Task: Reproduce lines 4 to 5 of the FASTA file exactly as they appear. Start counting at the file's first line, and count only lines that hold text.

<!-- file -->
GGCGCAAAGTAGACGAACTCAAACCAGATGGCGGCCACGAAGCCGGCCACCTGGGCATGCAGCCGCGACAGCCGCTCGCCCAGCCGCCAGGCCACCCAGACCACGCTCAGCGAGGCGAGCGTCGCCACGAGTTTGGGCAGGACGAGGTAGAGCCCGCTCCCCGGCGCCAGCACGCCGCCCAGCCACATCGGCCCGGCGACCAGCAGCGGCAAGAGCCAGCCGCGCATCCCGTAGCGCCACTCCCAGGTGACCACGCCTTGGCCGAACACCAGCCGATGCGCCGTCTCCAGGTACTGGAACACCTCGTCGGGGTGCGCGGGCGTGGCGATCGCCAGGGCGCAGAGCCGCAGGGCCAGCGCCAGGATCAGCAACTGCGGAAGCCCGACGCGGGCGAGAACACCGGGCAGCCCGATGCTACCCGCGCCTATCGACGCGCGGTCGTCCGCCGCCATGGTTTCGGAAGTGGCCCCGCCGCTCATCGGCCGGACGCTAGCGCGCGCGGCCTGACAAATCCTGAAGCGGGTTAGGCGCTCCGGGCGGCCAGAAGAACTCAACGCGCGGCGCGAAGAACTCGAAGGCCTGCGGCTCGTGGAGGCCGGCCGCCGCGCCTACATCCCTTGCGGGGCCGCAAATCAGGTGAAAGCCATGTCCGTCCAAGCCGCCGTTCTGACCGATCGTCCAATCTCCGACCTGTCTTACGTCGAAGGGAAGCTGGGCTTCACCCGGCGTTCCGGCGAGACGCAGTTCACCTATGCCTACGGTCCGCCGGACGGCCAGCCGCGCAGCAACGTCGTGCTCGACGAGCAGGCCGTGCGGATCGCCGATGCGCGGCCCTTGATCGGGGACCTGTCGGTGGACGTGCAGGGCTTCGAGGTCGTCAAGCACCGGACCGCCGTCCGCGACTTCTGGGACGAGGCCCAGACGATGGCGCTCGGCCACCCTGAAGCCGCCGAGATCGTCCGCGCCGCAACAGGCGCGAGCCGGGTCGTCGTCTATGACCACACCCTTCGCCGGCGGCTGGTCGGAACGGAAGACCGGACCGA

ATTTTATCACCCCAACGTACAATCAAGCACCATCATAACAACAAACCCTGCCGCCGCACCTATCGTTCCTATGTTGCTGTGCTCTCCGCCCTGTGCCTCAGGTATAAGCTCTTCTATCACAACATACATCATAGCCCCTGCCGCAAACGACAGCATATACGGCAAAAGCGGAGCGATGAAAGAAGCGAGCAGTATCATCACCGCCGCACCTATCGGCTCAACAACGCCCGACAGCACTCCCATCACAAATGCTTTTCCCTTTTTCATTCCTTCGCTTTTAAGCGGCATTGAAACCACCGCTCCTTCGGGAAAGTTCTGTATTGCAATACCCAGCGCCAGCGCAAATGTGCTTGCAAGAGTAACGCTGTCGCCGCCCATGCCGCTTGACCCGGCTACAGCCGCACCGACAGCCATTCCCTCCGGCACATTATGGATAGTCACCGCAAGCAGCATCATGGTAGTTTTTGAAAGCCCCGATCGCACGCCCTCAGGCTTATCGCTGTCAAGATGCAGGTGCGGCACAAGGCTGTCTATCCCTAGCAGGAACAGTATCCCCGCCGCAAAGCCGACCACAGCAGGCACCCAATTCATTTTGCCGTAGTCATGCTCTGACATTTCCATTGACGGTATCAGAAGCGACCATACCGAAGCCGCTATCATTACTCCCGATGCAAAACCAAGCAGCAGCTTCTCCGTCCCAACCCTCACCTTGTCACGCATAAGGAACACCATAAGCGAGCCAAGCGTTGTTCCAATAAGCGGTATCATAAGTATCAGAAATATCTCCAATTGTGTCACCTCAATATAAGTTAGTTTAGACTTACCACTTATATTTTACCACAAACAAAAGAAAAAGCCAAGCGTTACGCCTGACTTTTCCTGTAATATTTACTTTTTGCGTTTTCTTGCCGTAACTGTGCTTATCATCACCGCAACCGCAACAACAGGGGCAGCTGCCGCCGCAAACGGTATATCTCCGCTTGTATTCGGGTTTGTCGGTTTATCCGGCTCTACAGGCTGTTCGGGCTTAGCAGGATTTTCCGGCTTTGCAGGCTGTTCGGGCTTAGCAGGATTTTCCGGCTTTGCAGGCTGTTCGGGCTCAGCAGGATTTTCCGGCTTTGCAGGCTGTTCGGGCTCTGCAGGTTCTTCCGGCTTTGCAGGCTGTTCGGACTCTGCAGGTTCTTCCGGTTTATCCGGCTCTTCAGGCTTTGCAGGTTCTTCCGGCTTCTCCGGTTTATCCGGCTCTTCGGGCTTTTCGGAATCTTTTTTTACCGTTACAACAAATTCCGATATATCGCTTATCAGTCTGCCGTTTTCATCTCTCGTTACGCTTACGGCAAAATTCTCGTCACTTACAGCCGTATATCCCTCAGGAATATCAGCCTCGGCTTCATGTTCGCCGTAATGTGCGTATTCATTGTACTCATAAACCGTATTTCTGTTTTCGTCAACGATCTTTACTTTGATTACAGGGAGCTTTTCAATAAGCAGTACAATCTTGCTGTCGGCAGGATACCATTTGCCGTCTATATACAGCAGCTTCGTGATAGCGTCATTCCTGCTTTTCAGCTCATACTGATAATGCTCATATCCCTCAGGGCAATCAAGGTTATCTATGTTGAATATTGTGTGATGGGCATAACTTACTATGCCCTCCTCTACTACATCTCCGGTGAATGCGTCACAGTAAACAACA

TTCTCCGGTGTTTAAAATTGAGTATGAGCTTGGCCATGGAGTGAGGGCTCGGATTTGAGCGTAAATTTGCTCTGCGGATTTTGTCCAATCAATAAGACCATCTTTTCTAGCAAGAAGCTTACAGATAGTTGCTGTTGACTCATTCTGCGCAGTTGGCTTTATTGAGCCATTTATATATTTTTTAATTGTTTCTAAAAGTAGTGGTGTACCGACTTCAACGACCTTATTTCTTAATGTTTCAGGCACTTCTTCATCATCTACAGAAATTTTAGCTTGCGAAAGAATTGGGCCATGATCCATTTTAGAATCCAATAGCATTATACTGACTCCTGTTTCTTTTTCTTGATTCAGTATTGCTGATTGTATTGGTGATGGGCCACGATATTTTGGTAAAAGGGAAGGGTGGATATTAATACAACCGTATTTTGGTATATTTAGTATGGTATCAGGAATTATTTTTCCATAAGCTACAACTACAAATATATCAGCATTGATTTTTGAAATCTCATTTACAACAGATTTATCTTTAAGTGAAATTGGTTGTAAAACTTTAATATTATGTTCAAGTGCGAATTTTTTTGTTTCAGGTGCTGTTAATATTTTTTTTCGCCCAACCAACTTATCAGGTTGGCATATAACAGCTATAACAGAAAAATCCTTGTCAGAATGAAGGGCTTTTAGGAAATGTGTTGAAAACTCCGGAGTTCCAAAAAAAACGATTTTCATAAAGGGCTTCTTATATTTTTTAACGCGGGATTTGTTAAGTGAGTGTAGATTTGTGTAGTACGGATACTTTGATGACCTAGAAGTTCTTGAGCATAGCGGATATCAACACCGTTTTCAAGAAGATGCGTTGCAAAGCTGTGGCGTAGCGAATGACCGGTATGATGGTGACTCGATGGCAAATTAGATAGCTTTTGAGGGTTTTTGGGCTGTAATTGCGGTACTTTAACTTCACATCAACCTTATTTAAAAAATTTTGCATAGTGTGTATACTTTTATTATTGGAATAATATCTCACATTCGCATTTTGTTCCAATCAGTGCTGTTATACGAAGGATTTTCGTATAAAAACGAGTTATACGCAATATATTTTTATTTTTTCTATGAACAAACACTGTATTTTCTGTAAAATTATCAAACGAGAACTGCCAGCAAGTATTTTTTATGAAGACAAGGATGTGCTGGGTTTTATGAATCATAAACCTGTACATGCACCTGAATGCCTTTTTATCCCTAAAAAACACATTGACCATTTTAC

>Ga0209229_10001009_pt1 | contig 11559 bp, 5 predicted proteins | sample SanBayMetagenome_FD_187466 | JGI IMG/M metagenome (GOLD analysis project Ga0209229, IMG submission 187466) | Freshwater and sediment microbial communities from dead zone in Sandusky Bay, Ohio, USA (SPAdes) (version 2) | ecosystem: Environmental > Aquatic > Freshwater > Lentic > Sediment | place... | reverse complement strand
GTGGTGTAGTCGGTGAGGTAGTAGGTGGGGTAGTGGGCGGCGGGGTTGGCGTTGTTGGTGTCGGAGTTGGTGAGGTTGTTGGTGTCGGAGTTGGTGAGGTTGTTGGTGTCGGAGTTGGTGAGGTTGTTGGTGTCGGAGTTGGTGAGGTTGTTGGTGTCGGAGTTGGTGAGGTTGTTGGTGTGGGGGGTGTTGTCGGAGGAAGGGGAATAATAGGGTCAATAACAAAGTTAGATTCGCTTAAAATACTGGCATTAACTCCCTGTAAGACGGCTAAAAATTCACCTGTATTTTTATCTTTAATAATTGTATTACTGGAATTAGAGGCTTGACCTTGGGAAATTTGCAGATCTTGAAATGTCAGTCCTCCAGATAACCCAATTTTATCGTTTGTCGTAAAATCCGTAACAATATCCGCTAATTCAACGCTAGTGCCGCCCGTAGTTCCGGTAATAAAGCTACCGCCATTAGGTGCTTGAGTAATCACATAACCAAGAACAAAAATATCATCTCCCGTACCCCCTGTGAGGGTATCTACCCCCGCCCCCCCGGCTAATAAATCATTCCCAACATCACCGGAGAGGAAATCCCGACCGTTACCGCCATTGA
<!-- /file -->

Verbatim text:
>Ga0209229_10001009_pt1 | contig 11559 bp, 5 predicted proteins | sample SanBayMetagenome_FD_187466 | JGI IMG/M metagenome (GOLD analysis project Ga0209229, IMG submission 187466) | Freshwater and sediment microbial communities from dead zone in Sandusky Bay, Ohio, USA (SPAdes) (version 2) | ecosystem: Environmental > Aquatic > Freshwater > Lentic > Sediment | place... | reverse complement strand
GTGGTGTAGTCGGTGAGGTAGTAGGTGGGGTAGTGGGCGGCGGGGTTGGCGTTGTTGGTGTCGGAGTTGGTGAGGTTGTTGGTGTCGGAGTTGGTGAGGTTGTTGGTGTCGGAGTTGGTGAGGTTGTTGGTGTCGGAGTTGGTGAGGTTGTTGGTGTCGGAGTTGGTGAGGTTGTTGGTGTGGGGGGTGTTGTCGGAGGAAGGGGAATAATAGGGTCAATAACAAAGTTAGATTCGCTTAAAATACTGGCATTAACTCCCTGTAAGACGGCTAAAAATTCACCTGTATTTTTATCTTTAATAATTGTATTACTGGAATTAGAGGCTTGACCTTGGGAAATTTGCAGATCTTGAAATGTCAGTCCTCCAGATAACCCAATTTTATCGTTTGTCGTAAAATCCGTAACAATATCCGCTAATTCAACGCTAGTGCCGCCCGTAGTTCCGGTAATAAAGCTACCGCCATTAGGTGCTTGAGTAATCACATAACCAAGAACAAAAATATCATCTCCCGTACCCCCTGTGAGGGTATCTACCCCCGCCCCCCCGGCTAATAAATCATTCCCAACATCACCGGAGAGGAAATCCCGACCGTTACCGCCATTGA